Author(s): Suzinne Pak-Gorstein, MD, PhD (R-3 Pediatric Resident); Elinor A. Graham MD, MPH, Medical Director of Harborview Children and Teen Clinic

Date Authored: July 1, 2004

Toddler receiving health care from professional.
Photo by World Bank Photo Collection (cc license)

Summary of Results

Problem Addressed: 

Around 2000, providers in the Harborview Children and Teen Clinic began to notice an increased frequency of developmentally and physical normal infants and toddlers of immigrant families presenting with a history of refusing to eat or take the breast or bottle for feeding. In some cases this was associated with a significant oral aversion resulting in poor weight gain and failure to thrive. Some patients had extensive evaluations for intestinal problems without definitive findings and included management with feeding tubes for an extended period of time. This quality improvement project was carried out to determine if there were common patterns found in the history and presentation of this apparent “epidemic” of non-organic failure to thrive and if underlying cultural factors might be influencing this condition. It was hoped that this information would lead to more effective intervention and prevention strategies.


1. Quantitative Study Design: Reviews of computerized charts of patients served at Harborview Children and Teen Clinic between the years 2002 and 2004 identified by ICD coding to have problem with growth (failure to thrive, poor weight gain, feeding problems) were undertaken. Emphasis was placed on those patients of Somali descent as this population was observed by medical providers to have a high prevalence of feeding problems. Standardized questionnaires were developed for data extraction. Human subjects review committee authorization was obtained from the University of Washington Human Subjects Division for this retrospective medical record review.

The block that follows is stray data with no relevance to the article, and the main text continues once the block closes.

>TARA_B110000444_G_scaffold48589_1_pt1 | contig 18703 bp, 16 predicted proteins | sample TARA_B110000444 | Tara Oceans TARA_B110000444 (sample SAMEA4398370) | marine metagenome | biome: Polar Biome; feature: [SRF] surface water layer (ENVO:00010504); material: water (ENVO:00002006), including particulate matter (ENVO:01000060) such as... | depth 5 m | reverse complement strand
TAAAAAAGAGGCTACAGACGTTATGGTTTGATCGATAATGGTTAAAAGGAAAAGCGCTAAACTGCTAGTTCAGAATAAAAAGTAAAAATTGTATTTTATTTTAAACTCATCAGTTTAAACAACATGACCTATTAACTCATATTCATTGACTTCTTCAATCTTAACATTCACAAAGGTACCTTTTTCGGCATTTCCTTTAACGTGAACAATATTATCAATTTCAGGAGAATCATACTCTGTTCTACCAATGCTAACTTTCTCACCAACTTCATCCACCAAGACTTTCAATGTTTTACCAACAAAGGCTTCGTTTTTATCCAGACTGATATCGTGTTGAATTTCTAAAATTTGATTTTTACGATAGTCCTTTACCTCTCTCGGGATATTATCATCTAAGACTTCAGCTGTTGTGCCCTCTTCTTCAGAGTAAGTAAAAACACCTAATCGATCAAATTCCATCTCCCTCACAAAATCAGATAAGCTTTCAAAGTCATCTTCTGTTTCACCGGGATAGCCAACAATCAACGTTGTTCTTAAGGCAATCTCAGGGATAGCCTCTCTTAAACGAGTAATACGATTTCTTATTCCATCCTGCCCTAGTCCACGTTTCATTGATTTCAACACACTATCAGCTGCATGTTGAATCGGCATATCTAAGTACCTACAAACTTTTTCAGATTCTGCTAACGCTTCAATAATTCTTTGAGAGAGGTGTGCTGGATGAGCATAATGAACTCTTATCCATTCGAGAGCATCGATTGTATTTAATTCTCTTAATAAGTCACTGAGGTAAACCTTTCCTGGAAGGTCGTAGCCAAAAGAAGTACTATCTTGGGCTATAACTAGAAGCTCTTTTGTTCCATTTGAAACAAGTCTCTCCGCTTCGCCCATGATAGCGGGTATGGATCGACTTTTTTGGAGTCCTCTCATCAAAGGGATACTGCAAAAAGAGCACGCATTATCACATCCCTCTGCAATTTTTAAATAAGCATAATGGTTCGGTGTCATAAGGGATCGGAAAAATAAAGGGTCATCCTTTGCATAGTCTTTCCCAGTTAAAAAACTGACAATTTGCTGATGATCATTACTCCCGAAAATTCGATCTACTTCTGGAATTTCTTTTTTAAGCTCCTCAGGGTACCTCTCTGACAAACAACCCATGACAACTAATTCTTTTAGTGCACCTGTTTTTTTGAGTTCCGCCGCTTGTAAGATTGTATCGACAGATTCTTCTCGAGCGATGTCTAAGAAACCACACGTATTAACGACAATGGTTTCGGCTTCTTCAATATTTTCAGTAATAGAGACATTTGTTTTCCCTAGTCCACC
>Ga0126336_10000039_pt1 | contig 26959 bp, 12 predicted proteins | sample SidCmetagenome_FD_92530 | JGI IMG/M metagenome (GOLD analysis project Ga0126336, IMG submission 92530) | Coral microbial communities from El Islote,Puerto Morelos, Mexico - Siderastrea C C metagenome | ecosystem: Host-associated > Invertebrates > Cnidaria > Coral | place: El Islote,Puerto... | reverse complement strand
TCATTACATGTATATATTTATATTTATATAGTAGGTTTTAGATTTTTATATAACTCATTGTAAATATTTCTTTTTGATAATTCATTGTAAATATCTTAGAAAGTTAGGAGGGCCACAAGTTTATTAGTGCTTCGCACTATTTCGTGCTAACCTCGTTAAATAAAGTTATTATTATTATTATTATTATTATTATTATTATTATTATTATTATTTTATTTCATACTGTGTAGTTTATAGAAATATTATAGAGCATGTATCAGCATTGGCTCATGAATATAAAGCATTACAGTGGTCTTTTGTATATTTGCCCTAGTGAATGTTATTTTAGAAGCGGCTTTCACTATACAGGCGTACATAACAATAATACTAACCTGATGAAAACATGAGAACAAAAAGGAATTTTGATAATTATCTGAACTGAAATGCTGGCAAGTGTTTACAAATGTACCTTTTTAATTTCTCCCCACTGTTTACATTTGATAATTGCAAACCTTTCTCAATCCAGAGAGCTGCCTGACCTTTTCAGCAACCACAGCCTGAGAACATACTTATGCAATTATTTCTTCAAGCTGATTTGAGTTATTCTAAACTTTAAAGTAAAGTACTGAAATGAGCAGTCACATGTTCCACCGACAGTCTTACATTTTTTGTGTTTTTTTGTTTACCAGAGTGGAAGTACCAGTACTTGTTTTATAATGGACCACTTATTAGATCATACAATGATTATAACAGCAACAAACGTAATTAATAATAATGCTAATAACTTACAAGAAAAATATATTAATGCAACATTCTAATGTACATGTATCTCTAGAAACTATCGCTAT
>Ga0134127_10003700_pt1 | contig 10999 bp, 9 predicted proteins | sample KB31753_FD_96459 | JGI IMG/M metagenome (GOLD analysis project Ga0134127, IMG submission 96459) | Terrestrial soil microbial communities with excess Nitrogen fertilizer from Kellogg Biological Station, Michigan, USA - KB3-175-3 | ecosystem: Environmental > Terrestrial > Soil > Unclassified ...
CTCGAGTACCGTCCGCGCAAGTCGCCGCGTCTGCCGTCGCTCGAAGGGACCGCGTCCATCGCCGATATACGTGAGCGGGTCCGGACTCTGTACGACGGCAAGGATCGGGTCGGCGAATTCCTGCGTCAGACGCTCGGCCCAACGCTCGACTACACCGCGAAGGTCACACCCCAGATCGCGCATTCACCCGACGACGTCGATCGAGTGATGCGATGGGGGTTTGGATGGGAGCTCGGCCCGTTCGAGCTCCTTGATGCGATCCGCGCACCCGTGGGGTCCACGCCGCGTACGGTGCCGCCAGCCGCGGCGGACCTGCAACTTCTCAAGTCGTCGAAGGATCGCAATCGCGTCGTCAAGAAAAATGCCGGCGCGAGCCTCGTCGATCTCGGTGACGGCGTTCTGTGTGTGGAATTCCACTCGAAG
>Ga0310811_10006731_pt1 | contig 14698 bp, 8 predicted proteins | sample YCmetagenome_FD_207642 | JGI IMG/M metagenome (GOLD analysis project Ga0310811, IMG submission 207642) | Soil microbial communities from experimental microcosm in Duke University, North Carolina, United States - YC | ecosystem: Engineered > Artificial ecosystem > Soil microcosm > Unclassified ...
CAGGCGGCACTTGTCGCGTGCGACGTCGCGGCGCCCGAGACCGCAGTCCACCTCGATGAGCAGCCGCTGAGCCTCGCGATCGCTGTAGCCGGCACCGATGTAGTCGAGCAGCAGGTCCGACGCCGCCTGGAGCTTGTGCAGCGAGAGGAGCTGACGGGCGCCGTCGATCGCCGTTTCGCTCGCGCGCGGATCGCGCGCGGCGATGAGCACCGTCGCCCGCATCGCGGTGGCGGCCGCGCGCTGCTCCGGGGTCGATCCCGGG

2. Qualitative data collection: Interviews were conducted with social workers, Somali interpreters, health care providers, community workers, WIC nutritionists, and Somali medical aides working at Harborview as well as Columbia Health Center, which services a large population of Somali families. Site visits at the Somali Community Center and REWA (Refugee Women’s Alliance) offices were carried out to interview staff members regarding their impressions of feeding problems and possible interventions among the Somali population in Seattle.

Sample: 45 charts were reviewed, and a sample of 20 patients were selected for further analysis based on identification of feeding problem and documented weight faltering. Charts of siblings and mothers were reviewed as well in order to glean further pertinent information.